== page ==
Tuesday, June 12, 2012

Talking Back to the CMU/Cylab Report's Energy Sector Findings

The report in question is the CyLab 2012 Report - Governance of Enterprise Security: How Boards & Senior Executives Are Managing Cyber Risks. Posted on this report recently, HERE, which includes links to it.

Have gotten some less-than-happy feedback from a number of readers, so in the interest of giving you access to additional points of view, here's a bulletized critique from a concerned utility industry professional:
  • Survey size is too small to produce meaningful results/findings (e.g. 108 respondents, with only 14 or so in the "utility/energy" category)
  • Not sure what types of companies fell in the “Energy and utility companies” bucket. It's unclear if many or any are electric power
  • In addition, the survey was global, with a minority of respondents (40%) based in North America and it's unclear whether there were any energy/utility co's from North America
  • The survey states opinion (vs. evidence) concerning the adequacy of corporate board and senior executive review of risk
  • The survey makes erroneous judgments about an organization’s ability to manage cyber security and privacy risks regarding the presence or absence of corporate officers with particular titles or the composition of corporate audit/risk committee structure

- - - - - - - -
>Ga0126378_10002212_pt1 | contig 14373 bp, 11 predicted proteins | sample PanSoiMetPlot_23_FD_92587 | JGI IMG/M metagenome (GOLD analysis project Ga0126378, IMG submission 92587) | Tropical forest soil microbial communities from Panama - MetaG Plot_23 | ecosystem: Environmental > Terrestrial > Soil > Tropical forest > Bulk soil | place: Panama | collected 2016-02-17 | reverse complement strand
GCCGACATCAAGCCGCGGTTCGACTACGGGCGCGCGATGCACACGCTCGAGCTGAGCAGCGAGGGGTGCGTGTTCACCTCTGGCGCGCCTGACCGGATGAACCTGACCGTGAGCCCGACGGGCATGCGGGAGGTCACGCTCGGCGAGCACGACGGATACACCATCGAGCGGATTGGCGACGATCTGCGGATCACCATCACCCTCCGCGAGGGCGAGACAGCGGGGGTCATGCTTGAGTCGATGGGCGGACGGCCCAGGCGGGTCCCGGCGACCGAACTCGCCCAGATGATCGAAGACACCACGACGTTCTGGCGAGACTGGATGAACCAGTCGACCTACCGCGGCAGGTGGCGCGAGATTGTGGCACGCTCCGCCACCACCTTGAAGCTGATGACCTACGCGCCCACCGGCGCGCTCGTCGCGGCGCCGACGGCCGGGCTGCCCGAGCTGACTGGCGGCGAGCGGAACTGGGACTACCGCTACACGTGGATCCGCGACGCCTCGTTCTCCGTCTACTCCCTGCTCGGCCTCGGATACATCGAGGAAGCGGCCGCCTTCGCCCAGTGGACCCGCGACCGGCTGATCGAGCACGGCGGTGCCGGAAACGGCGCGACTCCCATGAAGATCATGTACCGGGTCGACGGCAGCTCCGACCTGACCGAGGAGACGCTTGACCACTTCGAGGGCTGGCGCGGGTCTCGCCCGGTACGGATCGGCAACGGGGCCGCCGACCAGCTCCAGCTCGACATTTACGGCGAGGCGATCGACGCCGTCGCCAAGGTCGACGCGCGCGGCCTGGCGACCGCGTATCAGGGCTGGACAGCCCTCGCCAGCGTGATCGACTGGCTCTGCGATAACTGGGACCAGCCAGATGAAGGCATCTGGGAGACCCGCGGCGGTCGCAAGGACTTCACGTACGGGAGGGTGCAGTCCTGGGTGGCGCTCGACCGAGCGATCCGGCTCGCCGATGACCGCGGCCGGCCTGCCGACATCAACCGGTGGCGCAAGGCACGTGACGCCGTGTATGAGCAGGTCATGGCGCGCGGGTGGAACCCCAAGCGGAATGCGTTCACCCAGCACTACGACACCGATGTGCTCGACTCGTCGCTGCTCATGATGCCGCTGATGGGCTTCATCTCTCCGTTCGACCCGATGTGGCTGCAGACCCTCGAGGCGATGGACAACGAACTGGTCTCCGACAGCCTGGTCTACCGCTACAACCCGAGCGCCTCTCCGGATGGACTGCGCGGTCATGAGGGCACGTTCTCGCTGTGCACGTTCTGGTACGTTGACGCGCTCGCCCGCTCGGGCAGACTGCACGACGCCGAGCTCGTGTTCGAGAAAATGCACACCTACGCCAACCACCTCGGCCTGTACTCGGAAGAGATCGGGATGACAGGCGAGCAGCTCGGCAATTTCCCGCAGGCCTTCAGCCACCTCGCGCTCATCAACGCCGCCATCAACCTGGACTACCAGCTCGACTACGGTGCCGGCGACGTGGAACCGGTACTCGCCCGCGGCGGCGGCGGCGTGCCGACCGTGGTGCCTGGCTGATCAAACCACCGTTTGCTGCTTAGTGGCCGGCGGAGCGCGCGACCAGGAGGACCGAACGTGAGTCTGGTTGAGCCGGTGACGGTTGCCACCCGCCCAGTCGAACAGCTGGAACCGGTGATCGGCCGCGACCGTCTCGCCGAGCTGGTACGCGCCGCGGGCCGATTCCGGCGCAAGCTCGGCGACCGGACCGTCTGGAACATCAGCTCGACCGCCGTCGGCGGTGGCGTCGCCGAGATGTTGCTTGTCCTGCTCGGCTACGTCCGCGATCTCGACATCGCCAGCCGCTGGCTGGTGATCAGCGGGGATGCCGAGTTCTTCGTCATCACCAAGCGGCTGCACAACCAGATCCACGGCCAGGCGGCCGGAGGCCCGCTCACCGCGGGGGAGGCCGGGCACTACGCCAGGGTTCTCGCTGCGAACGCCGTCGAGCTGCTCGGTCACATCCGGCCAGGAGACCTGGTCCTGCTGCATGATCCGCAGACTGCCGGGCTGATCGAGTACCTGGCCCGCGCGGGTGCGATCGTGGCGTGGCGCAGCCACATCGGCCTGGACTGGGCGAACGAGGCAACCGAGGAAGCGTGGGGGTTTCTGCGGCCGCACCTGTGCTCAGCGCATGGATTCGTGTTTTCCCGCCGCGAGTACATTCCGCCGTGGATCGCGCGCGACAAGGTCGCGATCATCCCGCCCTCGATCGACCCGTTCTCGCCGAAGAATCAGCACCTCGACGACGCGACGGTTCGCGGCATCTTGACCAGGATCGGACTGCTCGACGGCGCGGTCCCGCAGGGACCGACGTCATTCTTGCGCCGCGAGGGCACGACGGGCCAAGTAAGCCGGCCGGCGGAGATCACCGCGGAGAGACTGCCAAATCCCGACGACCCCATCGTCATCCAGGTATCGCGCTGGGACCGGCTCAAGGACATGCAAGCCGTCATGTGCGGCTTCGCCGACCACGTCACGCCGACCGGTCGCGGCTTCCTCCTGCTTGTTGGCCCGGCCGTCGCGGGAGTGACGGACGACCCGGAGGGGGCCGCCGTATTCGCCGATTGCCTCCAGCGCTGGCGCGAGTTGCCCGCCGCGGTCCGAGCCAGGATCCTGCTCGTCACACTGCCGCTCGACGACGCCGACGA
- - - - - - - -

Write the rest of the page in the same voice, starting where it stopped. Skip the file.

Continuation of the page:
I found many of these points well founded and worthy of airing here. In order to provide valuable insights for our sector, and particularly for the US and North America, one would want hundreds if not thousands of data points. That, I'm afraid, was beyond the budget, scope and/or timeline of the team doing this research.

That said, I will now critique the final one or two critiques and wax forth from there.

From both an efficacy point of view as well as how it affects perceptions, I think corporate structure matters. As long-time (aka long suffering) readers of the SGSB may recall, we often advocate on the behalf of electric utilities appointing and empowering increasingly senior (org-chart-wise) cybersecurity professionals to executive positions. We did so HERE a few months ago, for example.

While there are many ways to skin a corporate function cat, certain established patterns and best practices have emerged that, by consensus, we've agreed get the job done. Having a CEO, CFO and an independent board, for example.

Hence in almost every large-to-medium company you'll find these positions filled. Having these positions is no guarantee that the company is running optimally or even well, but you can be pretty sure that vacancies in these positions will be an impediment to sustained success.

And now that cybersecurity has become an elevated concern to almost every utility company stakeholder and oversight organization, that's the lead in for the case for establishing a senior level position to serve as focal point for determining cybersecurity requirements and executing on them, enterprise-wide.

I could go on, but readers appreciate short posts and so do I.